Panel 1

Belarus after four months of protest movement: how to overcome the political impasse

About Panel 1

Four months after mass protests broke out in reaction to the falsified presidential election, the situation in Belarus appears to be in a stalemate: The democracy movement insists on its demands for new, free and fair elections, an end to violence, and the release of political prisoners. Millions of people in the country support this, and civil society continues to organize itself with great energy into ever new, creative and decentralized forms. Lukashenka, on the other hand, keeps himself in power with the help of his security apparatus and backing from Moscow, refusing real dialogue, let alone to tender his resignation. Both sides see themselves in the majority and demonize each other. International mediation involving neighbors from the East and West, for example through the OSCE, is demanded by some and rejected by others. At the same time, trust between Russia and the West is at a new low.

What characterizes the current situation and the interests of the actors involved? What solutions do representatives of the democracy movement, analysts and activists see? What role do the Belarusian population and civil society play in the capital and countryside? These are the questions that we want to discuss on this Panel.

About Panel 1

Four months after mass protests broke out in reaction to the falsified presidential election, the situation in Belarus appears to be in a stalemate: The democracy movement insists on its demands for new, free and fair elections, an end to violence, and the release of political prisoners. Millions of people in the country support this, and civil society continues to organize itself with great energy into ever new, creative and decentralized forms. Lukashenka, on the other hand, keeps himself in power with the help of his security apparatus and backing from Moscow, refusing real dialogue, let alone to tender his resignation. Both sides see themselves in the majority and demonize each other. International mediation involving neighbors from the East and West, for example through the OSCE, is demanded by some and rejected by others. At the same time, trust between Russia and the West is at a new low.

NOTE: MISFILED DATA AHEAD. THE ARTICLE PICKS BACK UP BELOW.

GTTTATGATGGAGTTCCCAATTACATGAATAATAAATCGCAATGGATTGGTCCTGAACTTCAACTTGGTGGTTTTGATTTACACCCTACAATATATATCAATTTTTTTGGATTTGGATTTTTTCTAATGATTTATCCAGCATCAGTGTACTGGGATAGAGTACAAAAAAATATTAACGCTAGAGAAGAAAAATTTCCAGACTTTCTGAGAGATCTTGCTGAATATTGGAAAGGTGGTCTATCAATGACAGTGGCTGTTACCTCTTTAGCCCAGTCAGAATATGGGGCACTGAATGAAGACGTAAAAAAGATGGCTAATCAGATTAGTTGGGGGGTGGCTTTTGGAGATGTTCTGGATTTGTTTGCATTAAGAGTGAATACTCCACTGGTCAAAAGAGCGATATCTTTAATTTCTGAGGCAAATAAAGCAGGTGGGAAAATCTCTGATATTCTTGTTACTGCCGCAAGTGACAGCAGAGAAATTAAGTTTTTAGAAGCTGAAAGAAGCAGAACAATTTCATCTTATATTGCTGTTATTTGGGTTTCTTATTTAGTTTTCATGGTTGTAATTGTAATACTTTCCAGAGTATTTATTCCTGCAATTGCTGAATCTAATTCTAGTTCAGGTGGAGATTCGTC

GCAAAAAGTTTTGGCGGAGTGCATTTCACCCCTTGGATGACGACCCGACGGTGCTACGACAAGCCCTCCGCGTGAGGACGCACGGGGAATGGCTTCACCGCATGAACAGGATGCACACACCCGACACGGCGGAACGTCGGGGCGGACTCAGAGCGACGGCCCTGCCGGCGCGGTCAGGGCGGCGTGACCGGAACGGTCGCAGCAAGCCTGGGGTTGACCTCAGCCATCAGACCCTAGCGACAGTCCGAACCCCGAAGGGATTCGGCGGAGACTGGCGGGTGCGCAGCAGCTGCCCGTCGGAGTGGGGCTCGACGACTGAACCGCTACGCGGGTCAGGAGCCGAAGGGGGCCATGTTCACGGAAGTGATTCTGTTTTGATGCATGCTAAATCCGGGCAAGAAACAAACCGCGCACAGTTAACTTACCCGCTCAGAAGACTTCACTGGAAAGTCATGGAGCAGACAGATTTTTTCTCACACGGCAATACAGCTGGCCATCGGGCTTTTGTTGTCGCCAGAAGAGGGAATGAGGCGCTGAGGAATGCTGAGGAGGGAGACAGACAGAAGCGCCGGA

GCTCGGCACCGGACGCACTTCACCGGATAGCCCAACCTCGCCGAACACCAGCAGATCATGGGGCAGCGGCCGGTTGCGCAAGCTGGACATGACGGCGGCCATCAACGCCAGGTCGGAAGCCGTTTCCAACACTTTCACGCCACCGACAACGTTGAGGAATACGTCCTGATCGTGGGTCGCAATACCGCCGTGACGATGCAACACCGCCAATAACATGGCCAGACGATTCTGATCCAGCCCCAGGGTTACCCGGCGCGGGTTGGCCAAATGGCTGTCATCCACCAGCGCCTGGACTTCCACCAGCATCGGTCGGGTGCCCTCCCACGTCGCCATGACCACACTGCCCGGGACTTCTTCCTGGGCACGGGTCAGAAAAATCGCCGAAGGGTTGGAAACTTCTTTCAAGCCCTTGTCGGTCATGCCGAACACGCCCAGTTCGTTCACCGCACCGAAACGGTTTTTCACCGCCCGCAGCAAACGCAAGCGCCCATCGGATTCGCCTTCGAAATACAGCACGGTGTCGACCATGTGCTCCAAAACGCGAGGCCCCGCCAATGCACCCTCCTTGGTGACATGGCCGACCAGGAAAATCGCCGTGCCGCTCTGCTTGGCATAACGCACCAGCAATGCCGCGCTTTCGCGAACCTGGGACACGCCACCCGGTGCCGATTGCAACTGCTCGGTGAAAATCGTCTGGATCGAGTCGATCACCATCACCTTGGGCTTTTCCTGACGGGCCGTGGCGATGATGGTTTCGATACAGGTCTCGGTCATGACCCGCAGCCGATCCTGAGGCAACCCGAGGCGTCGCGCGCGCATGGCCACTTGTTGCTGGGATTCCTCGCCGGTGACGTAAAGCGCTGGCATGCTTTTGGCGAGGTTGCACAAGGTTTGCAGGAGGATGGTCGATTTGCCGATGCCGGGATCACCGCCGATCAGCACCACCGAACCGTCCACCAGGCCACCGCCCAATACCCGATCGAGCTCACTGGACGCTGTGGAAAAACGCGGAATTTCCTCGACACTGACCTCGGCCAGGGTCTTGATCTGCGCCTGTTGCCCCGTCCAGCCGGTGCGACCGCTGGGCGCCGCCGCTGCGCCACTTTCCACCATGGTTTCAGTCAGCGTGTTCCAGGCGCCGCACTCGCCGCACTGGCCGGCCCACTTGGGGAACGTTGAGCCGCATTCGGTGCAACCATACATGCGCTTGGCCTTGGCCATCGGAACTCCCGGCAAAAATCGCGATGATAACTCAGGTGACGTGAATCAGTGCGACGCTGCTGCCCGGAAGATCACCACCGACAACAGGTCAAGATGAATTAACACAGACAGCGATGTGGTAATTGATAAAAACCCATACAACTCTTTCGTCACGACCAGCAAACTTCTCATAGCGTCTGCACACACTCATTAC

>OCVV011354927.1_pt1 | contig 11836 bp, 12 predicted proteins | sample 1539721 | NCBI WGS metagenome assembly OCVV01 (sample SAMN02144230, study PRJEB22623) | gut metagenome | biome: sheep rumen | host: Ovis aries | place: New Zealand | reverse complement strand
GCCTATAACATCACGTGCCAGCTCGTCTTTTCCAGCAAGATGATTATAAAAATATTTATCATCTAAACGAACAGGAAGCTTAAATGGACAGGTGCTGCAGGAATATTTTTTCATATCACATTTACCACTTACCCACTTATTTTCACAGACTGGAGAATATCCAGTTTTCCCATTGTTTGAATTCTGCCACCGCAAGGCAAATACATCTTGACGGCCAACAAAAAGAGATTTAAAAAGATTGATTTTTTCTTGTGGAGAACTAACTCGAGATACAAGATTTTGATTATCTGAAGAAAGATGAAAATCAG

What characterizes the current situation and the interests of the actors involved? What solutions do representatives of the democracy movement, analysts and activists see? What role do the Belarusian population and civil society play in the capital and countryside? These are the questions that we want to discuss on this Panel.

Moderator
Jakob Wöllenstein

Jakob Wöllenstein

Head of the Belarus Office of the Konrad-Adenauer-Stiftung

Speakers
Valery Karbalevich

Valery Karbalevich

Political scientist in the analysis centre “Strategija”

Pavel Latushka

Pavel Latushka

Former Minister of Culture of the Republic of Belarus, member of the Presidium of the Coordinating Council and Head of National Anti-Crisis Management

Aksana Shelest

Aksana Shelest

Sociologist, Centre for European Transformation

Dzmitry Bandarchuk

Dzmitry Bandarchuk

Co-founder of the citizens’ committee in Hrodna

Andrey Karpeka

Andrey Karpeka

Urbanist, Minsk Urban Platform

Vadim Mojeiko

Vadim Mojeiko

Analyst, Belarusian Institute for Strategic Studies